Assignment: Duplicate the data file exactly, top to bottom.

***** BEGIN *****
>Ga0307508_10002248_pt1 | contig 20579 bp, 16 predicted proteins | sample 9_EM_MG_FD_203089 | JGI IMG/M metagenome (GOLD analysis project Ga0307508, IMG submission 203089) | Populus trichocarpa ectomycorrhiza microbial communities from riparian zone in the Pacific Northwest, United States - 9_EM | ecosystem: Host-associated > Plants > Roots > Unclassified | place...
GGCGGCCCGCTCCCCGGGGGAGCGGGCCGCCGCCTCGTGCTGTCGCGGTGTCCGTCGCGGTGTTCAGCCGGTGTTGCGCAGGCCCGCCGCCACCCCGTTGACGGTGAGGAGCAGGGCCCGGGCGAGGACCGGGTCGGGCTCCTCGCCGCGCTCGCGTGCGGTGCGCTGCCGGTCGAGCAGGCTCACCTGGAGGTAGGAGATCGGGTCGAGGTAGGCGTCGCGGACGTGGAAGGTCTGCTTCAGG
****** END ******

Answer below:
>Ga0307508_10002248_pt1 | contig 20579 bp, 16 predicted proteins | sample 9_EM_MG_FD_203089 | JGI IMG/M metagenome (GOLD analysis project Ga0307508, IMG submission 203089) | Populus trichocarpa ectomycorrhiza microbial communities from riparian zone in the Pacific Northwest, United States - 9_EM | ecosystem: Host-associated > Plants > Roots > Unclassified | place...
GGCGGCCCGCTCCCCGGGGGAGCGGGCCGCCGCCTCGTGCTGTCGCGGTGTCCGTCGCGGTGTTCAGCCGGTGTTGCGCAGGCCCGCCGCCACCCCGTTGACGGTGAGGAGCAGGGCCCGGGCGAGGACCGGGTCGGGCTCCTCGCCGCGCTCGCGTGCGGTGCGCTGCCGGTCGAGCAGGCTCACCTGGAGGTAGGAGATCGGGTCGAGGTAGGCGTCGCGGACGTGGAAGGTCTGCTTCAGG